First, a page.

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Lockdown dashed any hopes that Dan and Denise Smith might spend the festive season with their loved ones — but it didn’t nix the grandparents’ plan to “join” them around the holiday tree in the safest way possible.

The pair from Dallas — or at least the couple’s life-size cardboard cutout — is now enjoying a tipple at the Panama City, Fla., home of Dan’s son Jason, Jason’s wife Christy and their teens Kate and Maggie. The likenesses even include dog Billa, owned by the senior Smiths.

“It started out as a gag, but it’s actually really touching that the children have us ‘present’ at Christmas when we can’t be there in person during COVID-19,” said Denise, 59. She came up with the idea on Thanksgiving, a traditionally larger family gathering she shared this year just with Dan.

As the pandemic continues to force people to celebrate the holidays apart, a growing number of Americans are exchanging similar cardboard “stand-ins” in an effort to spread joy and ease the heartache.

Good Guys Signs, an online company offering “Life Sized Cheer-Ups” for $79 a pop, told The Post its orders had tripled this winter. Competitor, which manufactures 6-foot-tall cutouts for $95, said sales had nearly doubled.

“Due to the coronavirus, we’ve had a lot of parents ‘sending the kids’ to see grandma and grandpa for Christmas and the other way around,” said James Green, co-owner of BuildAHead. The trend is especially popular among military families.

Happy recipient Jason, a 46-year-old nurse anesthesiologist, was certainly delighted by the cutout of his relatives. The duo mysteriously moves to different locations around the house, much like the love-it-or-hate-it “Elf on the Shelf” doll. “It’s a fun reminder of my folks and how they’re always up for a celebratory drink,” said Jason. “Plus, our daughters think it’s hilarious.”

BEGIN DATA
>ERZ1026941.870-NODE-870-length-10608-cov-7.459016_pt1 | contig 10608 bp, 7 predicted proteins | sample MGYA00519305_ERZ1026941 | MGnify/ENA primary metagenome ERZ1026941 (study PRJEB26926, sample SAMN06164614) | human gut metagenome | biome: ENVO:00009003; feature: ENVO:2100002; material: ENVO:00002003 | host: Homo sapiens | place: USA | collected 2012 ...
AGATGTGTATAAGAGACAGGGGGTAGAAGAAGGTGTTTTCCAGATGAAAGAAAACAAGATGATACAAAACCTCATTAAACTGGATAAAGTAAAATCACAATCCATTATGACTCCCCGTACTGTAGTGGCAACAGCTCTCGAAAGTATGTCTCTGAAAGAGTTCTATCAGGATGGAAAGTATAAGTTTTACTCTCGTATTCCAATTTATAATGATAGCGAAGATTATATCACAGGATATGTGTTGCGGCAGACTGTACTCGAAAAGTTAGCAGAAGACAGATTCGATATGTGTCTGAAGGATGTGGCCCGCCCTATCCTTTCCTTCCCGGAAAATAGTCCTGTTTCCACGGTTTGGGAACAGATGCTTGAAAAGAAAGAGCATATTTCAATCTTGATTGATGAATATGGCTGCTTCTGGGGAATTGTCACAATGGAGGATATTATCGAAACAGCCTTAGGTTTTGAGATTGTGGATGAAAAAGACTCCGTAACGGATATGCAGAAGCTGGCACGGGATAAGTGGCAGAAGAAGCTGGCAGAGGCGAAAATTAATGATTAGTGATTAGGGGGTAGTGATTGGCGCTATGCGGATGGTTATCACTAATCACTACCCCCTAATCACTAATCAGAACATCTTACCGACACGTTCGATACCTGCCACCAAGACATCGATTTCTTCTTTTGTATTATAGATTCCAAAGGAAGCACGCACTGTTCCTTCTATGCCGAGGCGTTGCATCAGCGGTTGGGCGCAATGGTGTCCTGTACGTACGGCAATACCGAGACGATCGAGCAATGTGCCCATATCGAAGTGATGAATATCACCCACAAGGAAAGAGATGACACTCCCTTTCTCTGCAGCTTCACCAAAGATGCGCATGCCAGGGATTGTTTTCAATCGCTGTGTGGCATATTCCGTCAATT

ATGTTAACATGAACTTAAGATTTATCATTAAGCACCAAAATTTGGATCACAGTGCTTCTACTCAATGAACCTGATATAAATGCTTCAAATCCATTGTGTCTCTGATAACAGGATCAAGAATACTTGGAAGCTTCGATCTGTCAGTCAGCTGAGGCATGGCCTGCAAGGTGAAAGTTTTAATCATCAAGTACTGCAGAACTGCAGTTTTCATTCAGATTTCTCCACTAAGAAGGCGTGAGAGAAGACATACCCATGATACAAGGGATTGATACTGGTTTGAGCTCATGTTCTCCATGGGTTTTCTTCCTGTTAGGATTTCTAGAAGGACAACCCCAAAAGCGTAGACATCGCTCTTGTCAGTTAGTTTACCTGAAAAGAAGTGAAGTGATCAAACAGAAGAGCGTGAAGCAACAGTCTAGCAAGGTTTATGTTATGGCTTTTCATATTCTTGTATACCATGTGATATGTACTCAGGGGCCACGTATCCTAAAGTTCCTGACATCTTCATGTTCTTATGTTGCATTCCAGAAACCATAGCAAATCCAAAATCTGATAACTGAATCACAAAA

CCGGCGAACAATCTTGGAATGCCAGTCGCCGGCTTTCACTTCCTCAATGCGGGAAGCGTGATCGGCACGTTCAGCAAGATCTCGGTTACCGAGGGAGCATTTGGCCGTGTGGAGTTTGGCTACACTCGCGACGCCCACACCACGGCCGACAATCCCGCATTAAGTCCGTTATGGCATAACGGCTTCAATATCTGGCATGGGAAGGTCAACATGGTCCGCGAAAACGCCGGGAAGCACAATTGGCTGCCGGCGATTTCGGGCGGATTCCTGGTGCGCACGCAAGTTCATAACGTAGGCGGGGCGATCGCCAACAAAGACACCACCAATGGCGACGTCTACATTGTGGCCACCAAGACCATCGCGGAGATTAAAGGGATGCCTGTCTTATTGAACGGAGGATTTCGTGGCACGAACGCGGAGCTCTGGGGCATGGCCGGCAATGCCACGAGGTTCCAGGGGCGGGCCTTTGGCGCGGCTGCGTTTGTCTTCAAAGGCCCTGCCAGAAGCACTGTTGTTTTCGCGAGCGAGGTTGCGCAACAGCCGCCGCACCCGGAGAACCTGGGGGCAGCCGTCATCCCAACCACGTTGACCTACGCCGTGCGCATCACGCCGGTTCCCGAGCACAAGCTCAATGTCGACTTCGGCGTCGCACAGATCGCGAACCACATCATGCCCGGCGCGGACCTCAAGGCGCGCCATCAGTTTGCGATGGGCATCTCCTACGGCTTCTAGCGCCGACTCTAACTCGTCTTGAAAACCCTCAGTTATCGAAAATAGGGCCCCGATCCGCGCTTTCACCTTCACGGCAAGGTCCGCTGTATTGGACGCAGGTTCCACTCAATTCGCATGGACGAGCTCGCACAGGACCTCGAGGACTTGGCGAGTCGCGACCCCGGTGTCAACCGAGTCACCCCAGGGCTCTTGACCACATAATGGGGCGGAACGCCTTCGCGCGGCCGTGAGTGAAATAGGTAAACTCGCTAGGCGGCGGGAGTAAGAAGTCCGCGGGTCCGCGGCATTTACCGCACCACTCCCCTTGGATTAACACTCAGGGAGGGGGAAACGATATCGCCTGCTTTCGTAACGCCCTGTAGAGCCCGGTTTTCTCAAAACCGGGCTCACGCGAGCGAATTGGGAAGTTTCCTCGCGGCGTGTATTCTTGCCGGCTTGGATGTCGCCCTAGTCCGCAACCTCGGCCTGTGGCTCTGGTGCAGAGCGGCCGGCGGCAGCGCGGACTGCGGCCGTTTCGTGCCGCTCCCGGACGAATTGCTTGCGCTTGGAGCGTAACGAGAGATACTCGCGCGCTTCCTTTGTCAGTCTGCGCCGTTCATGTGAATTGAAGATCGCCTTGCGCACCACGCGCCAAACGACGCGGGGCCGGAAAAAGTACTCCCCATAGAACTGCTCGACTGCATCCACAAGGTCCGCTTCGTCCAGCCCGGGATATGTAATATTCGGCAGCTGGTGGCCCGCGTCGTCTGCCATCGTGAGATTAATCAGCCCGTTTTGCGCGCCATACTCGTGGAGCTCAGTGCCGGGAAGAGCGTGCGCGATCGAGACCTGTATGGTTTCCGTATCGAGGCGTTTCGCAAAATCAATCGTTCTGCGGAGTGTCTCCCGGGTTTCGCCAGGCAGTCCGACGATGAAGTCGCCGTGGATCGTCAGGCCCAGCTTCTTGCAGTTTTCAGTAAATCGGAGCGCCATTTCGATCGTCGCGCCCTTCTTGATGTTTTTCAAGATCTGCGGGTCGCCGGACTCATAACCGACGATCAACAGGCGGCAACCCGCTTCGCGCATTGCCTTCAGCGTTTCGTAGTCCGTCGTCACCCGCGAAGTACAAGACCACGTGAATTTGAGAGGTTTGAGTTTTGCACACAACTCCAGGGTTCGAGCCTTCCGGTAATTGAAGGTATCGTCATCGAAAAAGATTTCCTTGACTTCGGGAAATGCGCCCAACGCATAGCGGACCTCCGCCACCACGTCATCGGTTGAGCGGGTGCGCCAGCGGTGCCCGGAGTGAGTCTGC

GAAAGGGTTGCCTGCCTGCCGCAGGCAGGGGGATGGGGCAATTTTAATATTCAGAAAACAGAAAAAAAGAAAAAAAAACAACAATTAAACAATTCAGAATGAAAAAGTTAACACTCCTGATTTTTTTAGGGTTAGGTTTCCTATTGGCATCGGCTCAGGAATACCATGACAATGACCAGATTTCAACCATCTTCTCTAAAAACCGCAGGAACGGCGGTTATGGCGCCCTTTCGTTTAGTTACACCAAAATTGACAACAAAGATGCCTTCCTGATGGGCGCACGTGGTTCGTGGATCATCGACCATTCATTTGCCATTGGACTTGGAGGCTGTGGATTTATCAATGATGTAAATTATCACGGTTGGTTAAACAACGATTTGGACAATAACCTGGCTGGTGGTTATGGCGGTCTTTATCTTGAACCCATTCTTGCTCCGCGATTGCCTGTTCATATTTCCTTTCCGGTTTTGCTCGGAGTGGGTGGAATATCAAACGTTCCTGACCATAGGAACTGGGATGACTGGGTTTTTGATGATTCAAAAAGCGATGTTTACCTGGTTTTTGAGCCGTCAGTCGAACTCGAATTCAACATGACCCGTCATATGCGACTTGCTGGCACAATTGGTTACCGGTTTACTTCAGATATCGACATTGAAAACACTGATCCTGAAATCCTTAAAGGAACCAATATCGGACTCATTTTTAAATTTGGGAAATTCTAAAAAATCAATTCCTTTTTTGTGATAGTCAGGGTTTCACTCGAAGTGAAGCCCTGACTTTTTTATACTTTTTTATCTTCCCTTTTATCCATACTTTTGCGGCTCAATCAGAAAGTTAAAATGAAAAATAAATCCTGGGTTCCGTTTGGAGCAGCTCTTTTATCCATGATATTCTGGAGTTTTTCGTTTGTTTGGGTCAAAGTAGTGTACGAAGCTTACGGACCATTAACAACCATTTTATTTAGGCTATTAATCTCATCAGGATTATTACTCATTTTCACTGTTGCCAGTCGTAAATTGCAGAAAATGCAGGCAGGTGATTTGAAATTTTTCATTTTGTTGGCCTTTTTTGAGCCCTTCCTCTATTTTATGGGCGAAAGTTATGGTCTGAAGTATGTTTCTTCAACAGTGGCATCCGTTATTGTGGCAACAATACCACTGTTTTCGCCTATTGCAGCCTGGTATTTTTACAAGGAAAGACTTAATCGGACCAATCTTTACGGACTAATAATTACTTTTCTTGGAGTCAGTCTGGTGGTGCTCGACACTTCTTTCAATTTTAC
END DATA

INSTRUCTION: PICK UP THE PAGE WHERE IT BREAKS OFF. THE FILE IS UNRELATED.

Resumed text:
The potential for comedy helped Mary Hansen-Bell decide to dispatch her version of the cutouts to oldest daughter Autumn, son-in-law Nathan and their 3-year-old twins, Hazel and Mary Jo.

The 58-year-old funeral director, from Moses Lake, Wash., and her husband, Paul, 62, dressed as Santa’s elves to comfort and amuse their loved ones in Whitestown, Ind. Unable to repeat last year’s big family Christmas in the Midwest, the grandparents sent the goofy replicas of themselves instead.

 “The girls couldn’t believe their eyes when Nana and Papa arrived through the mail,” said Autumn, a 37-year-old social worker. “They think they are pretty great and keep talking to them and giving them hugs. It’s really nice to have their presence in our home.”

Observed Mary: “We really miss everyone, particularly because of the coronavirus and the restrictions on travel. But it makes our Christmas better knowing that we have brought smiles to their faces.”

The same applies to Caroline Rodriguez, of Park City, Utah, who describes the cutout of her three adorable daughters as “a holiday hug” delivered to their “Grammy and Grampy” in California.

“We are extremely close to them and are very upset we can’t be together for Christmas,” said the 41-year-old transit planner. “But it’s not worth the risk.”

Caroline’s mom was overcome with emotion when she unwrapped the cardboard image of Cala, 10, and her 3-year-old sisters, Mila and Ellie, posing in their holiday pajamas. She immediately placed it in front of her decorated mantelpiece.

“Grammy sent us a photo of the cutout, which confused the twins at first,” said Caroline. “They thought they were actually sitting in her home by the fireplace. After I explained, one of them said: ‘I just wish we could be there for real.’ ”

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